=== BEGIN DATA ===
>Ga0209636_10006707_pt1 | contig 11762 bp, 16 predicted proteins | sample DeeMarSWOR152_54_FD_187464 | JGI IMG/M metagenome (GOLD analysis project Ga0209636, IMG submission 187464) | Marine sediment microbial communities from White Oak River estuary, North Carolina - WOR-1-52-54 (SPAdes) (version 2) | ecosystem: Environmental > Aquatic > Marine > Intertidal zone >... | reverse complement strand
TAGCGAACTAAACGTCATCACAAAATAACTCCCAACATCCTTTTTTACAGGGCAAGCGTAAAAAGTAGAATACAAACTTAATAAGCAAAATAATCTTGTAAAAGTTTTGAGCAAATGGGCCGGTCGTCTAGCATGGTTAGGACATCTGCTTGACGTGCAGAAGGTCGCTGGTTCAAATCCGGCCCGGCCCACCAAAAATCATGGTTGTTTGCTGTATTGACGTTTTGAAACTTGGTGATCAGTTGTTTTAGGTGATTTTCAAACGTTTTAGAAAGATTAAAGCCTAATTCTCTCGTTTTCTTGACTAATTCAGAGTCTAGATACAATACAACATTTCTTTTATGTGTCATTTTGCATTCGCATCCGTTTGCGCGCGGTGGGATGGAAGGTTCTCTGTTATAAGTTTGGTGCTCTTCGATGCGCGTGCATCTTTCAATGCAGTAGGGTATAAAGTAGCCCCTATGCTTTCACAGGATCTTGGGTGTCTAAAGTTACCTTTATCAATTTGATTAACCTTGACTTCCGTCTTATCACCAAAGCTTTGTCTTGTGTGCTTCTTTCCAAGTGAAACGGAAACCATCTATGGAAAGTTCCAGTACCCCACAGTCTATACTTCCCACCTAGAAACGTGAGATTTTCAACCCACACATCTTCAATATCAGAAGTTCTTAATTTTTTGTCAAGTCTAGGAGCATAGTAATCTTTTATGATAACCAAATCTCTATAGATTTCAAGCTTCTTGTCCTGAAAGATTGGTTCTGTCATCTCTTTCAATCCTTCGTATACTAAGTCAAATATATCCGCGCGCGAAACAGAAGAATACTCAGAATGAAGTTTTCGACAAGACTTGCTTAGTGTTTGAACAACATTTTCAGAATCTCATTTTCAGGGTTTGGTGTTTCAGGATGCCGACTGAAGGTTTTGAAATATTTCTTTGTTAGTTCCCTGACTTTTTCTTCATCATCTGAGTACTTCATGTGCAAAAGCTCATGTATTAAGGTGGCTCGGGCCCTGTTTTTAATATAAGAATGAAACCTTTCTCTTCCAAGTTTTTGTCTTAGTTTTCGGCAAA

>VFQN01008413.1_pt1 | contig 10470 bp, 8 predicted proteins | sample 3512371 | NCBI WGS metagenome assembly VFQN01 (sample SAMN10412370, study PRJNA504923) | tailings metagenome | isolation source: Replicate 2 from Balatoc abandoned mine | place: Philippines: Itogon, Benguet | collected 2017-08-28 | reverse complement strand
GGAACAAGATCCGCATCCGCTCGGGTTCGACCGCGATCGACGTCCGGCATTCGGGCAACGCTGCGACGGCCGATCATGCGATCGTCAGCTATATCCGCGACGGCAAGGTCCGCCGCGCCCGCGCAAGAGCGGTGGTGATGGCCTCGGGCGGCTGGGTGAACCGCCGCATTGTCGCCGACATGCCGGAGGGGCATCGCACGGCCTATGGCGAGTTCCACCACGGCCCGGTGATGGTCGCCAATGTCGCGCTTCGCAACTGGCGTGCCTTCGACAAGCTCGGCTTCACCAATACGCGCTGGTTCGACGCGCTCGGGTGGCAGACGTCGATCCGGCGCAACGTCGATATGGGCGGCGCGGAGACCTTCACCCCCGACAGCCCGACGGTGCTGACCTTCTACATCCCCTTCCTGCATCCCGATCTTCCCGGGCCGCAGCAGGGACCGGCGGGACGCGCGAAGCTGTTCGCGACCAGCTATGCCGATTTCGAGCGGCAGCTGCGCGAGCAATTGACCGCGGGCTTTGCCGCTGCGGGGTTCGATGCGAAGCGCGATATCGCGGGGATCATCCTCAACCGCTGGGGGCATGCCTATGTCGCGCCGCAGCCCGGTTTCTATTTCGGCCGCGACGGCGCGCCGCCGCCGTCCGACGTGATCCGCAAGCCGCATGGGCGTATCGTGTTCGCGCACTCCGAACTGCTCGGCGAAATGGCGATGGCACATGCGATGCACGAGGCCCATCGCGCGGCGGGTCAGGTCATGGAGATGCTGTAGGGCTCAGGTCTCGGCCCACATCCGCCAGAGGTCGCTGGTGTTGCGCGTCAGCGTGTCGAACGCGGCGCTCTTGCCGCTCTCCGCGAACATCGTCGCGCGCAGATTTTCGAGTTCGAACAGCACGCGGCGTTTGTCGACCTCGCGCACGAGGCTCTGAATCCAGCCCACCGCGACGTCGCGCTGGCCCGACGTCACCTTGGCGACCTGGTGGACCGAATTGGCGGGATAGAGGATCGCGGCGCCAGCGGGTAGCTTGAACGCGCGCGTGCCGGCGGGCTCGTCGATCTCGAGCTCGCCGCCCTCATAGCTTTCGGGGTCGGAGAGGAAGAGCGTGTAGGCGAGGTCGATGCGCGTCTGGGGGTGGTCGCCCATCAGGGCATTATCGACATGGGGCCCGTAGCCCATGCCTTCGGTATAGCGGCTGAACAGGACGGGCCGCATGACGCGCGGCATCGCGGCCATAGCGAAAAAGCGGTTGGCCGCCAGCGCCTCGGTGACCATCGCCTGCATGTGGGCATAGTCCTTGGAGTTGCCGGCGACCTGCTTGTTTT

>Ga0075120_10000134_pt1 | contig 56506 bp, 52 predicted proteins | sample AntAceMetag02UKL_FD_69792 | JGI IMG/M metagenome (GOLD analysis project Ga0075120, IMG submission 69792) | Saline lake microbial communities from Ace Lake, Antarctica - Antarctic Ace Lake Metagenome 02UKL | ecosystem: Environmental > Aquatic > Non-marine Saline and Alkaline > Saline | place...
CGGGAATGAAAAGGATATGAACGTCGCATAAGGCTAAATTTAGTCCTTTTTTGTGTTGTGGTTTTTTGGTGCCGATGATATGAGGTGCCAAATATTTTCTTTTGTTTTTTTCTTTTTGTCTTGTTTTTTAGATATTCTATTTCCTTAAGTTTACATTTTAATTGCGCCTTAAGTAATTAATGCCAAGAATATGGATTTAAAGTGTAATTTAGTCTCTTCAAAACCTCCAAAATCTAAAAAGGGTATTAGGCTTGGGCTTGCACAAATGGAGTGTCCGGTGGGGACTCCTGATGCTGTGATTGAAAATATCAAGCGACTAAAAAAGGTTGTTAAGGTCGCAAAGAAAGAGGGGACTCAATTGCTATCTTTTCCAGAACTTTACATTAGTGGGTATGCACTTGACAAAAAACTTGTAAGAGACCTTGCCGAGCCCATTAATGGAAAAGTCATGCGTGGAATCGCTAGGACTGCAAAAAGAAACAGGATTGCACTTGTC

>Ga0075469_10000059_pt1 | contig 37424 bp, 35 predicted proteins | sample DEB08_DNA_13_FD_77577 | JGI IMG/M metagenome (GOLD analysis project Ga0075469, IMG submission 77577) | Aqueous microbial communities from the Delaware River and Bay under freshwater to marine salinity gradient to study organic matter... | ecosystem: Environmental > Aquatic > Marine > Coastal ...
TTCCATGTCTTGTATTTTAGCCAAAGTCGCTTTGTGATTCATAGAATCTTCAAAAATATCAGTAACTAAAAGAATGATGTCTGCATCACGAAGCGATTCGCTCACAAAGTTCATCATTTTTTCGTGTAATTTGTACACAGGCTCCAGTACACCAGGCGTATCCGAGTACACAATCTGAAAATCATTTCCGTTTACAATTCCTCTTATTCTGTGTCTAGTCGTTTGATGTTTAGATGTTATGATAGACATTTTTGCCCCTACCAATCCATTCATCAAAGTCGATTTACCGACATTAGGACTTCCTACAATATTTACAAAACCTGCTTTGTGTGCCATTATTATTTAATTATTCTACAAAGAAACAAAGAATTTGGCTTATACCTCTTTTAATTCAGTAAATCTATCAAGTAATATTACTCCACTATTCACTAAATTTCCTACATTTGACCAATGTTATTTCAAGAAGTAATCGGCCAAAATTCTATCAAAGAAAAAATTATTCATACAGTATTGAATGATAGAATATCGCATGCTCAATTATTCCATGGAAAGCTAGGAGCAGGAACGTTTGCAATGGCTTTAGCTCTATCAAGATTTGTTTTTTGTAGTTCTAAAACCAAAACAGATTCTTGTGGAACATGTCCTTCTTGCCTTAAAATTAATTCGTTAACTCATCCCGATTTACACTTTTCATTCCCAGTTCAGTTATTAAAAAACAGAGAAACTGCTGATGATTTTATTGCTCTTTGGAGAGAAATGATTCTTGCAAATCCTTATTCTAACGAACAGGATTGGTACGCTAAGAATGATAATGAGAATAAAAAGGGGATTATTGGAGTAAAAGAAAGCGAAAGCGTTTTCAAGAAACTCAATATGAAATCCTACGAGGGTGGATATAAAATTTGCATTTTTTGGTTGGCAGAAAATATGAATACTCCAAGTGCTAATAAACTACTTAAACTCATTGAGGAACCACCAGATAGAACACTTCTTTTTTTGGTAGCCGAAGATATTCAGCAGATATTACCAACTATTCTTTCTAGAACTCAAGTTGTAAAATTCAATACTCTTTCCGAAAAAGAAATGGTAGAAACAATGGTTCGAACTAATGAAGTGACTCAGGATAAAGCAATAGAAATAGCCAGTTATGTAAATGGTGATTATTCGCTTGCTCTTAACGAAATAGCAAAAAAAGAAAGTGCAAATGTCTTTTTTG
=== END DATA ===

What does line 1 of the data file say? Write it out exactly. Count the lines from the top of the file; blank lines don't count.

>Ga0209636_10006707_pt1 | contig 11762 bp, 16 predicted proteins | sample DeeMarSWOR152_54_FD_187464 | JGI IMG/M metagenome (GOLD analysis project Ga0209636, IMG submission 187464) | Marine sediment microbial communities from White Oak River estuary, North Carolina - WOR-1-52-54 (SPAdes) (version 2) | ecosystem: Environmental > Aquatic > Marine > Intertidal zone >... | reverse complement strand